If you are suffering from tinnitus, hearing loss, or ear pain and trauma after a car accident, you can file a claim to be compensated for your damages. You may be compensated for non-economic and economic damages, including:
- Lost wages
- Medical expenses (incurred and future)
- Pain and suffering
- Emotional distress
- Loss of enjoyment of loss
- Loss of earning capacity
- Property damages
Establishing Proof of Hearing Loss for a Claim
In personal injury claims, you must establish that the negligent party owed you a duty of care, breached that duty of care, and caused you to suffer damages. For instance, drivers owe one another a duty of care when operating a vehicle, and if the negligent driver who caused you to crash was speeding as well as texting and driving, they breached that duty of care. When they crash into you, you suffer injuries and hearing loss that results in damages such as lost wages, hospital bills, etc.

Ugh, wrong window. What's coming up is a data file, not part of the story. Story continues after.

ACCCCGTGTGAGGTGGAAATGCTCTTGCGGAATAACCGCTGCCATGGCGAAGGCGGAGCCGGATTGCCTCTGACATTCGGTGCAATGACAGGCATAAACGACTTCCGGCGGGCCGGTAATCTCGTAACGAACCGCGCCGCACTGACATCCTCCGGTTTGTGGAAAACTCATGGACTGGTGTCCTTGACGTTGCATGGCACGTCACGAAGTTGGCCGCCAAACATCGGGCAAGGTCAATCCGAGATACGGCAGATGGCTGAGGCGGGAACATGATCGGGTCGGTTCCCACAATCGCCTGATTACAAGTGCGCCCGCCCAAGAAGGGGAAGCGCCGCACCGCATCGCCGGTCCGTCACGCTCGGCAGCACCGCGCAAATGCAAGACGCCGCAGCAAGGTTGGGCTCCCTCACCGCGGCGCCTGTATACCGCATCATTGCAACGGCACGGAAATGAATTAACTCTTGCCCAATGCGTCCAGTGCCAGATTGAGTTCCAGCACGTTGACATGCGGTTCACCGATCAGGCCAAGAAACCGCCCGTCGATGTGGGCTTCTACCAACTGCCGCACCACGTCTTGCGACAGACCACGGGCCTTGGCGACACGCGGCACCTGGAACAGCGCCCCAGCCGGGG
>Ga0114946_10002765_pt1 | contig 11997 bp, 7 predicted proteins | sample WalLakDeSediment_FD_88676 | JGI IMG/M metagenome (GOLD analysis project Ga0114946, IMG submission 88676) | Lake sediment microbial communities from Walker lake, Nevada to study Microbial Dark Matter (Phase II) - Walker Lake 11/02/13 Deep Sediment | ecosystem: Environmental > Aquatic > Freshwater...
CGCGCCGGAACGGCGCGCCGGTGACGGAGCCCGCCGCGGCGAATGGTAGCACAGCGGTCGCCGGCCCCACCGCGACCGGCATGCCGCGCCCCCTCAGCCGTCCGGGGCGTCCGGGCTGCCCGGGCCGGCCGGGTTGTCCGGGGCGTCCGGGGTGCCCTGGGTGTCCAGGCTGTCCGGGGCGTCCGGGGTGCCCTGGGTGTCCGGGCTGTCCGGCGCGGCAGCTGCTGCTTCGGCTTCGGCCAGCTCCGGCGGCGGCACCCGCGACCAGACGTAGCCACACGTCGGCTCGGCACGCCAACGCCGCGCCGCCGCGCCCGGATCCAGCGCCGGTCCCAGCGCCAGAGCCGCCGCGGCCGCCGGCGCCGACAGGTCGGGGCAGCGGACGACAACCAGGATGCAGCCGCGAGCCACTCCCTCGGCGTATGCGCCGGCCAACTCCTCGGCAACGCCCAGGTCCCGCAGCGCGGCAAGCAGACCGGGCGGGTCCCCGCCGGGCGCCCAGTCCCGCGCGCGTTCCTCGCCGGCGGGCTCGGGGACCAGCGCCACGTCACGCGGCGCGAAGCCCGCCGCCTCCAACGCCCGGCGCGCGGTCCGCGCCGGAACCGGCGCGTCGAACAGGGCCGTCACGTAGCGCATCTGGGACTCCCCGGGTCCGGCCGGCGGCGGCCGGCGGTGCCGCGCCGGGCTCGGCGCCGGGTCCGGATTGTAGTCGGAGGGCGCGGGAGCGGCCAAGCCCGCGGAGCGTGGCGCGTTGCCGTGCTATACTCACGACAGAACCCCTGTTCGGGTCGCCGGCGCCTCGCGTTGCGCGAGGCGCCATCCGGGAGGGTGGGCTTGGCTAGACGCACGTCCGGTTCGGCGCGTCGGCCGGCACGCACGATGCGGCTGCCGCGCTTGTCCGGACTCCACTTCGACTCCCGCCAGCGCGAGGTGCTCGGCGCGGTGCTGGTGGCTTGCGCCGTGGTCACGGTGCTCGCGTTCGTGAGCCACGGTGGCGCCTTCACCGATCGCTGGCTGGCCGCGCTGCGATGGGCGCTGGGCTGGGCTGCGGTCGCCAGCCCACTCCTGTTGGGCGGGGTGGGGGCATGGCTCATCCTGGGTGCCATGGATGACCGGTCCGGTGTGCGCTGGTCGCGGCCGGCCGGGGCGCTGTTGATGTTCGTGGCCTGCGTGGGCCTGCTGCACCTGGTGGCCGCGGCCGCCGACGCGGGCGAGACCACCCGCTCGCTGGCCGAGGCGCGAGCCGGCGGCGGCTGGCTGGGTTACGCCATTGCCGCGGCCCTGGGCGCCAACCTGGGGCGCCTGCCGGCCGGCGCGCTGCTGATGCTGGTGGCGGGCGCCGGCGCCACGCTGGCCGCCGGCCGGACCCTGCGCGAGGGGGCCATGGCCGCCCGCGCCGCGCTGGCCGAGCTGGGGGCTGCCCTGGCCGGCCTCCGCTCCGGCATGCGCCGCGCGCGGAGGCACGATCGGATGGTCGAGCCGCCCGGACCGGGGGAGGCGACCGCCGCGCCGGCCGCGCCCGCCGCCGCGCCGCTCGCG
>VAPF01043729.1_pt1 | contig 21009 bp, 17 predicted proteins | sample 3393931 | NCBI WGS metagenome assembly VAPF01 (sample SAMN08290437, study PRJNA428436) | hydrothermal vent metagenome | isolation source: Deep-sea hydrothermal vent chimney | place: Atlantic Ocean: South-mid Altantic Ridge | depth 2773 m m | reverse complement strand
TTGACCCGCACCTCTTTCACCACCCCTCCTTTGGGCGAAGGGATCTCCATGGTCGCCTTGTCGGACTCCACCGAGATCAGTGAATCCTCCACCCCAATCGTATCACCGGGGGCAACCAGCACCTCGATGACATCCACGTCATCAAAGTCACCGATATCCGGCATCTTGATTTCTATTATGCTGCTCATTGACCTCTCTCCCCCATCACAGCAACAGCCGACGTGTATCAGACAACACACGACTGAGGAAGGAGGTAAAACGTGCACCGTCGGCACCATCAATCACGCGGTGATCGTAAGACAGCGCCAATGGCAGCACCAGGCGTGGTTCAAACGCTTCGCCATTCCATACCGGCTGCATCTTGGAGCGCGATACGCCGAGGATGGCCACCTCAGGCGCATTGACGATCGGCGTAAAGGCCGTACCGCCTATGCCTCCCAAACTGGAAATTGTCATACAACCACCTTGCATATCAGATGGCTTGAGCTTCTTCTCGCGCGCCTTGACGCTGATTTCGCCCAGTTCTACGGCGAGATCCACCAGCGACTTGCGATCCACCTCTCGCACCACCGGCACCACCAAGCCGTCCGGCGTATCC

To establish liability and prove these elements, you and your attorney may showcase:
- Details concerning how the hearing loss has impacted your daily life
- Medical records
- Reports from accident reconstructionists or other experts
- Statements from medical professionals (as well as your doctor) concerning what your hearing was like before the accident and how it is now
- Testimonies or statements concerning the accident, your injuries, the treatment you need, etc.
Get Legal Help
In Georgia, lawsuits concerning car accidents must be filed within a certain time (i.e. within the statute); the statute of limitations for car accident claims in Georgia is two years. If you or a loved one have suffered hearing loss or other ear-related issues after an auto accident, the attorneys at The Dickinson Law Firm are here to help you:
- Investigate the circumstances of the accident
- Understand your legal options
- Establish liability and minimize your liability
- Collect evidence to substantiate your claim
- Negotiate a settlement or prepare for litigation
- Calculate the damages you are owed
- Achieve the best possible results and settlement award
To schedule an initial case consultation, contact our team online or by telephone (770) 924-8155.